Lost In Planning: Interdependent Vulnerabilities And Compounding Climate Threats

American Planning Association


12:00 p.m. (GMT-5)


It is often said that “…a city is a system of systems”, but the aging infrastructure in these systems is a vulnerability exacerbated by natural hazards and climate variability. The 2018 National Climate Assessment highlighted that current water management and planning principles leave communities exposed to more risk than anticipated, as risks evolve over time and hazards can interweave and compound one another.

FEMA’s guidance for Hazard Mitigation Plans (HMP) advises communities to address natural hazard design events and encourages them to address manmade and technological hazards. However, the HMP does not require an overview of aging infrastructure in hazard analyses. Without recognizing that resiliency depends on reliability, we are missing the point of the most basic definition of a resilient system as one that performs its intended function under baseline conditions, and can quickly recover, after some adversity. Identifying vulnerabilities and how they impact a community’s resilience makes it possible to curtail expensive, unplanned, and reactive responses so that we can prioritize and prevent hazardous disruptions – so life and business go on uninterrupted.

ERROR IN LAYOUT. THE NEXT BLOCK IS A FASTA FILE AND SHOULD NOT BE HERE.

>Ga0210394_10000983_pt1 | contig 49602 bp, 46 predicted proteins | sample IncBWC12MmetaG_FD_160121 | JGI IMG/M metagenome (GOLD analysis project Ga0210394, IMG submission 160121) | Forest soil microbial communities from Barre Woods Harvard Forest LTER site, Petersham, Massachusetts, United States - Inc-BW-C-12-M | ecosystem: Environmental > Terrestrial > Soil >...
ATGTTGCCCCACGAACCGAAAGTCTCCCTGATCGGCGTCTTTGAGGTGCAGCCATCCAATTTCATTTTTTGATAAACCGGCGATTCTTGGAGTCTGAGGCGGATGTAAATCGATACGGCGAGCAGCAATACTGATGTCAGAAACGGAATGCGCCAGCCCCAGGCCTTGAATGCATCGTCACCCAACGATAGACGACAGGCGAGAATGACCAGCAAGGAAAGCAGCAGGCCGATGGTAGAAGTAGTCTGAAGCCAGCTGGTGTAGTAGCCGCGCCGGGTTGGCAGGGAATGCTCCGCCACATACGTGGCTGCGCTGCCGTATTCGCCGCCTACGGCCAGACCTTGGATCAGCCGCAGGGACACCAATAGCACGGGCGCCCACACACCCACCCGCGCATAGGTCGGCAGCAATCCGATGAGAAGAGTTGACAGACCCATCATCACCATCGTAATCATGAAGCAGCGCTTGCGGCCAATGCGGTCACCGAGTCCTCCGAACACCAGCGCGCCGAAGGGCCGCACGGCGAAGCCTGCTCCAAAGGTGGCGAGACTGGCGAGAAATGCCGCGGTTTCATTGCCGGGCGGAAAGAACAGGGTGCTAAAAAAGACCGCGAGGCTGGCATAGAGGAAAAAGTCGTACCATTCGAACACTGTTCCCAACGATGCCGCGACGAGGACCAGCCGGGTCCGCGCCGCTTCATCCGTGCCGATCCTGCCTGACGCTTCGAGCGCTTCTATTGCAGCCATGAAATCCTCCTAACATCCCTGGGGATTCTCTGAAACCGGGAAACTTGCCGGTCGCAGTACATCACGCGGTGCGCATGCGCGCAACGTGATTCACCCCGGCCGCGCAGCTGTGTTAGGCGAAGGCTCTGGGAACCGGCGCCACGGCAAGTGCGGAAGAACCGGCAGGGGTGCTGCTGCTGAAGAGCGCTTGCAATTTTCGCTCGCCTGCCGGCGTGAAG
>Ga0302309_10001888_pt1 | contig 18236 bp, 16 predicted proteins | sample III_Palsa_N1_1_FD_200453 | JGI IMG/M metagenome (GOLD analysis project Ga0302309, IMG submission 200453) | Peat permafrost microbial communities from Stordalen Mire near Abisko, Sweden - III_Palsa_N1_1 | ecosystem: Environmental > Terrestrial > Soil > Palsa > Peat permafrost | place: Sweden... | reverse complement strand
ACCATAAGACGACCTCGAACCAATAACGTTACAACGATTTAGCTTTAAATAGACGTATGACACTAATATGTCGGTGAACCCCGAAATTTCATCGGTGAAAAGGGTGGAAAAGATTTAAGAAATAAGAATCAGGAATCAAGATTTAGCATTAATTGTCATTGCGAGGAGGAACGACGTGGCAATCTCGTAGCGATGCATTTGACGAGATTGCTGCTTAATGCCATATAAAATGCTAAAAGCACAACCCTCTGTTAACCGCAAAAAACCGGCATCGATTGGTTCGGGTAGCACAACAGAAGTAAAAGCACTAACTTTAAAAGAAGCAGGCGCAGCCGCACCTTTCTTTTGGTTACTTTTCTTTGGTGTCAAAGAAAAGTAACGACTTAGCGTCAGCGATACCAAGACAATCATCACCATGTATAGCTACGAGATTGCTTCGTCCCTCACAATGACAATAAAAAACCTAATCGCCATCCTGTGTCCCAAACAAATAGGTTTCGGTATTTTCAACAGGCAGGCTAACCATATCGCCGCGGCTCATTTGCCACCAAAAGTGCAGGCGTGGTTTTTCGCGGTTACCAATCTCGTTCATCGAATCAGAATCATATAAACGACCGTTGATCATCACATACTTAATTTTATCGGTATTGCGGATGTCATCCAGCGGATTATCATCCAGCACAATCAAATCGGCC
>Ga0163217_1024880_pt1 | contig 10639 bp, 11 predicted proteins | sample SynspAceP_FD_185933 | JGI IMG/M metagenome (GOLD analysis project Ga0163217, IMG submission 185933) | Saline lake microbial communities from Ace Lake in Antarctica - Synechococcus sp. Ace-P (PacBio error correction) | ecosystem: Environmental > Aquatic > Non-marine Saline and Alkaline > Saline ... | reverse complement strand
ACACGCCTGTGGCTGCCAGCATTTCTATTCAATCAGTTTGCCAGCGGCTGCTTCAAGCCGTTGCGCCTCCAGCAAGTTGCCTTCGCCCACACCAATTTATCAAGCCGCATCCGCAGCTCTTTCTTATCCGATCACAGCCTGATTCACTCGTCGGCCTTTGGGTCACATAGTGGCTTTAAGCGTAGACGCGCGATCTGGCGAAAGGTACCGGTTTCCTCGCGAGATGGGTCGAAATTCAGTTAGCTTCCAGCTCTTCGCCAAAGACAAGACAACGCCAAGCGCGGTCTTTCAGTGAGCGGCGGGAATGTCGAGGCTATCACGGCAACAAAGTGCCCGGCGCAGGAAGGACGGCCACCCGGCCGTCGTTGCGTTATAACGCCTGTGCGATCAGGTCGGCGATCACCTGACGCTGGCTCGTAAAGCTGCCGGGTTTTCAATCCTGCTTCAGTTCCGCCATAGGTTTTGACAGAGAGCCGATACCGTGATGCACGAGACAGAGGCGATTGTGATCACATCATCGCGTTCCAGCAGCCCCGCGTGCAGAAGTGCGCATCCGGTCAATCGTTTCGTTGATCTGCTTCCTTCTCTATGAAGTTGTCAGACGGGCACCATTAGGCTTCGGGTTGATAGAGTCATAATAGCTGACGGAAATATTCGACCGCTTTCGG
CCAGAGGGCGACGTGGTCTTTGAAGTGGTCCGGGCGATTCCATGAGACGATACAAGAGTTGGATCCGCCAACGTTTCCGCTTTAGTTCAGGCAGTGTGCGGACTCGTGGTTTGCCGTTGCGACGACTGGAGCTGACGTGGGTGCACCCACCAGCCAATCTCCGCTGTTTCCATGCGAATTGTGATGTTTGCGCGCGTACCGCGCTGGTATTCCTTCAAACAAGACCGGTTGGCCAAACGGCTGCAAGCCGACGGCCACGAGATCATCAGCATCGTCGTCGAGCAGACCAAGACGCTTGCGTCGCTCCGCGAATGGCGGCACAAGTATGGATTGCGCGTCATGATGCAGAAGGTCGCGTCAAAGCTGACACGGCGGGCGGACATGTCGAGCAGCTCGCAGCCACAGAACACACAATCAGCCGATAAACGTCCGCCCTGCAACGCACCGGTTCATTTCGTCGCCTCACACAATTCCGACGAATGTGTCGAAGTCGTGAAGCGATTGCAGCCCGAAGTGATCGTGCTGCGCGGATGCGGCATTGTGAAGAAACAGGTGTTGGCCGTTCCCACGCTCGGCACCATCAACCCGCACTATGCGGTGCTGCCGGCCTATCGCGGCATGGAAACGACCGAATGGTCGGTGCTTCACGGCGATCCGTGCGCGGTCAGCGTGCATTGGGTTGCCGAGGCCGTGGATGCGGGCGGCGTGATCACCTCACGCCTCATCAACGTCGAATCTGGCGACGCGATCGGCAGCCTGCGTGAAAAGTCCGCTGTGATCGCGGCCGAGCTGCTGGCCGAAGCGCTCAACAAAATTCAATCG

This webinar will show how we can use predictive algorithms to generate vulnerability assessments across key community infrastructure sectors, including potable water, transportation, energy, communications, and sanitation. This innovative approach addresses how the collocation of infrastructure can obscure the true vulnerability of our communities and flaws in their resilience.

Learning outcomes

  • Learn how to identify vulnerabilities and their impact on a community's resilience.
  • Understand scenarios where we can use predictive algorithms to generate vulnerability assessments.
  • Be able to predict and curtail expensive, unplanned, and reactive responses to disasters.


Paul Robinson is a Senior Water Resources Leader and Jacobs’ Global Community of Practice Lead for Flood Modeling and Planning, based in Houston, Texas. 

Mark Reiner, Ph.D., PE, is the Director of Resilient Infrastructure at Jacobs. Kevin Currie is a Training and E-learning Coordinator at ASFPM.

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